and is not available even for restricted access. Thus it appears that various information sources are combined an in informal way on the basis of the judgment of adjudicators and other personnel. Quality control for this phase of decision making appears to take the form of review by supervisors and of policies allowing employees to contest unfavorable personnel decisions. There are no written standards for how polygraph information should be used in personnel decisions at DOE, or, as far as we were able to determine, at any other agency. We believe that any agency that uses polygraphs as part of a screening process should, in light of the inherent fallibility of the polygraph instrument, use the polygraph results only in conjunction with other information, and only as a trigger for further testing and investigation. Our understanding of the process at DOE is that the result of additional investigations following an initial positive reading from the polygraph test almost always “clears” the examinee, except in those cases where admissions or confessions have been obtained during the course of the examination.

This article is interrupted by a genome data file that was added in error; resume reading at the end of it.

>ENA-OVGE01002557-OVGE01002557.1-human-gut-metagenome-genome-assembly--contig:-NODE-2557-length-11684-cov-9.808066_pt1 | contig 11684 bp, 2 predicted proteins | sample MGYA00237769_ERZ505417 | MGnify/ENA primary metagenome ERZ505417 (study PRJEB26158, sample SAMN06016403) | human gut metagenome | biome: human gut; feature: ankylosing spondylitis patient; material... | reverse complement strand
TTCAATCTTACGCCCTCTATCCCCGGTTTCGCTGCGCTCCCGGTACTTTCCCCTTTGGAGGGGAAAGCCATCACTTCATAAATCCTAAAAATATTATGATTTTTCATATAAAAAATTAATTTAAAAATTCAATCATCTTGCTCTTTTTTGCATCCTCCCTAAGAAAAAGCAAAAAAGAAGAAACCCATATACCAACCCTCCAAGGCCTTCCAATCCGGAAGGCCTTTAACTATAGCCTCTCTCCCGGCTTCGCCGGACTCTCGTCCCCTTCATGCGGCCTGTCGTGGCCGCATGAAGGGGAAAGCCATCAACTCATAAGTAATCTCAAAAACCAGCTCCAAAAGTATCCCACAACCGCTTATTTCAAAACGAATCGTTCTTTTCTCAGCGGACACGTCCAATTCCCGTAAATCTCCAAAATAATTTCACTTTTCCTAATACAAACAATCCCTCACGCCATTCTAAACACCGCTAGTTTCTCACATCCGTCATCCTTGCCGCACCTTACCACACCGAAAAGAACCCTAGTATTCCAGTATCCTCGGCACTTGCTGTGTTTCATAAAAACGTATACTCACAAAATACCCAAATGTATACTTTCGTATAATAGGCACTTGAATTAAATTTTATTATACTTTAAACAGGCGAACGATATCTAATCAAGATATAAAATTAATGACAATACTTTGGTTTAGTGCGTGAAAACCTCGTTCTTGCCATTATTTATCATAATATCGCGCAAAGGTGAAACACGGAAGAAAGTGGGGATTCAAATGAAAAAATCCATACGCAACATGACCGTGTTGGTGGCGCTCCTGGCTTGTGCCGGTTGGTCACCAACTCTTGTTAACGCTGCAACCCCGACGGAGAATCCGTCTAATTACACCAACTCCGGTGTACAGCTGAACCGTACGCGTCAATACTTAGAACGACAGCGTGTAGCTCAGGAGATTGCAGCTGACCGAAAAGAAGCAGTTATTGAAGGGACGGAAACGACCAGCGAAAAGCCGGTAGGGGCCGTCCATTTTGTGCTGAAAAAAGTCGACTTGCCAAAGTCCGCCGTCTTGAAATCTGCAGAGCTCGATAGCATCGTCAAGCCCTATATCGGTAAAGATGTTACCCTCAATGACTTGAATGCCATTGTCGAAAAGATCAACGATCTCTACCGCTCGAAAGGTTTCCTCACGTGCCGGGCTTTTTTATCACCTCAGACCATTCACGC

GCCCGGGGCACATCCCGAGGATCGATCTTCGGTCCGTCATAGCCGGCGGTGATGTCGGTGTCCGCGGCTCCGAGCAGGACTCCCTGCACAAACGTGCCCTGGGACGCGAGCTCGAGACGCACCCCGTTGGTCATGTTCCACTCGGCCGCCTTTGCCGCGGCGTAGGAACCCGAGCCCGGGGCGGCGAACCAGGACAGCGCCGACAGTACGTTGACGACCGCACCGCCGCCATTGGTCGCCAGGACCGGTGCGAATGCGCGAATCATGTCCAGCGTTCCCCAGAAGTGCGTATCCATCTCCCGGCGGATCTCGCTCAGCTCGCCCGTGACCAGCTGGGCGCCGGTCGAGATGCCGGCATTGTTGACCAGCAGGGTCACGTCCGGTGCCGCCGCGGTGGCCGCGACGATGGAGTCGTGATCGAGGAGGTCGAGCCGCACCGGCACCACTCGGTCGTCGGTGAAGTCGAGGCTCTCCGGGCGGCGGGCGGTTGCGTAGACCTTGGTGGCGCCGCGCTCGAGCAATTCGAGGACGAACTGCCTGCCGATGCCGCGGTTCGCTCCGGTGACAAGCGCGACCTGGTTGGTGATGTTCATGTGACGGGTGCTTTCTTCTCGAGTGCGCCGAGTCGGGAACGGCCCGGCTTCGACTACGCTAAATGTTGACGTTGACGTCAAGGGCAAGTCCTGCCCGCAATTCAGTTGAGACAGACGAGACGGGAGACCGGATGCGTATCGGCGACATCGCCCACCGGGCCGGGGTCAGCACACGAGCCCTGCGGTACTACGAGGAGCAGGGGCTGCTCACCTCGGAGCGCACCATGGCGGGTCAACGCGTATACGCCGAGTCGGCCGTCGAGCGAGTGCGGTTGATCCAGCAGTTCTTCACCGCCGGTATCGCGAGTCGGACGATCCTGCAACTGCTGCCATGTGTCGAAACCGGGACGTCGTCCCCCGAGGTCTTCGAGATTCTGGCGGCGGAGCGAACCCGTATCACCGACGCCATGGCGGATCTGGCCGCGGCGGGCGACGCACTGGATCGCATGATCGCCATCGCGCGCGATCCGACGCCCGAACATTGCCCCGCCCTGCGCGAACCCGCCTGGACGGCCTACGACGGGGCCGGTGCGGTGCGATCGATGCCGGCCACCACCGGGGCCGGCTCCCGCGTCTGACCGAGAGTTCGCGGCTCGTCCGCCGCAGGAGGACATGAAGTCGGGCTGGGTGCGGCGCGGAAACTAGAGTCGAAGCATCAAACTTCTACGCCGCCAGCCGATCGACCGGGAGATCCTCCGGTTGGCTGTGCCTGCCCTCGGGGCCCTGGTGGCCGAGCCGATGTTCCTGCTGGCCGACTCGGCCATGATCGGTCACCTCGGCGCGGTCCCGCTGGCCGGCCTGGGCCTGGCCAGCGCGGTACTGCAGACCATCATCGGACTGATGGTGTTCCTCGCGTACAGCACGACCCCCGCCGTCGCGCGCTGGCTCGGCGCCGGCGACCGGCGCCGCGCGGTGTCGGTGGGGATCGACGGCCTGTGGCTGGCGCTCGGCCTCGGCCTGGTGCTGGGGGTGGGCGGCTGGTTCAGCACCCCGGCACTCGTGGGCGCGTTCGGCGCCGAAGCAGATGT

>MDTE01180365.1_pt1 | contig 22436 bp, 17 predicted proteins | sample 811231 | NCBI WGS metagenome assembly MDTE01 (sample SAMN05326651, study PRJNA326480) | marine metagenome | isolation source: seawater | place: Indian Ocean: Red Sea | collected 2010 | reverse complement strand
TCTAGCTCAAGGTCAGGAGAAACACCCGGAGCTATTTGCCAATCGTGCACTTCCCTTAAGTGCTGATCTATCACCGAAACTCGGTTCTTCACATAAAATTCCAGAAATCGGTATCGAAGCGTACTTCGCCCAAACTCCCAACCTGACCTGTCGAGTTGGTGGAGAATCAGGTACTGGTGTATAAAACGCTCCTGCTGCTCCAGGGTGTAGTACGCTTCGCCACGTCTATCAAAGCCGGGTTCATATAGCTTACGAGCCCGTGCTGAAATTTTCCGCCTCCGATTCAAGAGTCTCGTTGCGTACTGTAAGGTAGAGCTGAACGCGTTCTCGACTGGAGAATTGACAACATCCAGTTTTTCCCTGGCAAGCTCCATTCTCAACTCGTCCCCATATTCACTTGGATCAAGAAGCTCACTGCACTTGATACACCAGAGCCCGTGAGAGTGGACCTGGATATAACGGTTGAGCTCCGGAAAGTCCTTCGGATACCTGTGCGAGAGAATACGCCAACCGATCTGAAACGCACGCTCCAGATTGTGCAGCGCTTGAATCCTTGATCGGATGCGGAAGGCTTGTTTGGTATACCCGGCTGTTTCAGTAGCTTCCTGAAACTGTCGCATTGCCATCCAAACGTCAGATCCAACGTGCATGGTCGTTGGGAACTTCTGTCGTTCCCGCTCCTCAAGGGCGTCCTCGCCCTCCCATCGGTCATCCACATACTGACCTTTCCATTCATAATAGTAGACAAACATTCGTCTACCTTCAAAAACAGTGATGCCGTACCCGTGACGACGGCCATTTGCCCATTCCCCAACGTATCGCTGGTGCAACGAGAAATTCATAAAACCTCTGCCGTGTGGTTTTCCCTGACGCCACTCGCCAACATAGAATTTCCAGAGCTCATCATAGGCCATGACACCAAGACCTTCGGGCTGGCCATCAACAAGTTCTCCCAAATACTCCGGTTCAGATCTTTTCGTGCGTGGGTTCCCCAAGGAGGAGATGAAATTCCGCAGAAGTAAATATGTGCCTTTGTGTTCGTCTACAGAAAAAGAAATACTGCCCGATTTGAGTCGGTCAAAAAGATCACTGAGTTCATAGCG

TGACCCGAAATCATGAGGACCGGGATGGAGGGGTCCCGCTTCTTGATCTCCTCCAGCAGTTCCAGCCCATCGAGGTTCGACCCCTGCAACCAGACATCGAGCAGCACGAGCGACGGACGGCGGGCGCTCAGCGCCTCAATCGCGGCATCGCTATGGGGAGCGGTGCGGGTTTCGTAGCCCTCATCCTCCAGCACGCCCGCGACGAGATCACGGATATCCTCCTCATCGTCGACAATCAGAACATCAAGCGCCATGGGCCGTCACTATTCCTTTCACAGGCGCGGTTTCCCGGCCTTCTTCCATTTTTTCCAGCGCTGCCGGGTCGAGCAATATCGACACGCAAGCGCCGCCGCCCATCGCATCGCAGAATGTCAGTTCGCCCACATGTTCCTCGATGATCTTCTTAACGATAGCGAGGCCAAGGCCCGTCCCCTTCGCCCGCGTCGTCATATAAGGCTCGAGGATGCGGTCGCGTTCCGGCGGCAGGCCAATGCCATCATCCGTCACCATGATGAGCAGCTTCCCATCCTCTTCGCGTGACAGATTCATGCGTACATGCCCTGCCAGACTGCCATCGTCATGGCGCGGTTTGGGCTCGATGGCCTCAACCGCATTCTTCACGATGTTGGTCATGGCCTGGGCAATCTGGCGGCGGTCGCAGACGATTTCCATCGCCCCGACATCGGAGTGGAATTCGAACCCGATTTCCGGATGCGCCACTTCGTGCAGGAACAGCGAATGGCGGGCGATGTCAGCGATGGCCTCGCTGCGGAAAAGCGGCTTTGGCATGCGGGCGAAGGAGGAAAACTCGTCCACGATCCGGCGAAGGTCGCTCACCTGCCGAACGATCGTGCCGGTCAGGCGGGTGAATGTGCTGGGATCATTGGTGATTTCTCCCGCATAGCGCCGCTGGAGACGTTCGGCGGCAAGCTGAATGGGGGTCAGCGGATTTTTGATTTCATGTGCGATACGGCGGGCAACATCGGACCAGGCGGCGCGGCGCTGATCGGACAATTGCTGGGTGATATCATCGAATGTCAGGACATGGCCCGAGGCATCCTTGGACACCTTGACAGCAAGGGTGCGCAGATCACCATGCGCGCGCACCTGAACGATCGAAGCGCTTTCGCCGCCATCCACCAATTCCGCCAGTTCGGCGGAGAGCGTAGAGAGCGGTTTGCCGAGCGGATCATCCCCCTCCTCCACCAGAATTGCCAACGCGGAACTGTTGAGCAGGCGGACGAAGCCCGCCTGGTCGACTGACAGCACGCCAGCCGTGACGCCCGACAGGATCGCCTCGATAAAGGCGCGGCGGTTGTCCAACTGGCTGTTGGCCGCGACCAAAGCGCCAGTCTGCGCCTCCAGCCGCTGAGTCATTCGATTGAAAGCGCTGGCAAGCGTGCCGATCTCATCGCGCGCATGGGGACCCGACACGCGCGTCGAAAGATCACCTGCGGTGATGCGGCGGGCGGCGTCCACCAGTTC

Policy decisions about using the polygraph must consider not only its accuracy and the tradeoffs it presents involving true positives and false positives and negatives, but also whether including the polygraph with the sources of information otherwise available improves the accuracy of detection and makes the tradeoffs more attractive. This is the issue of incremental validity discussed in Chapter 2. It makes sense to use the polygraph in security screening if it adds information relevant to detecting security risks that is not otherwise available and with acceptable tradeoffs.
Federal agencies use or could use a variety of information sources in conjunction with polygraph tests for making personnel security decisions: background investigations, ongoing security checks by various investigative techniques, interviews, psychological tests, and so forth (see Chapter 6). We have not located any scientific studies that attempt directly to measure the incremental validity of the polygraph when added to any of these information sources. That is, the existing scientific research does not compare the accuracy of prediction of criminal behavior or any other behavioral criterion of interest from other indicators with accuracy when the polygraph is added to those indicators.
Security officials in several federal agencies have told us that the polygraph is far more useful to them than background checks or other investigative techniques in revealing activities that lead to the disqualification of applicants from employment or employees from access to classified information. It is impossible to determine whether the incremental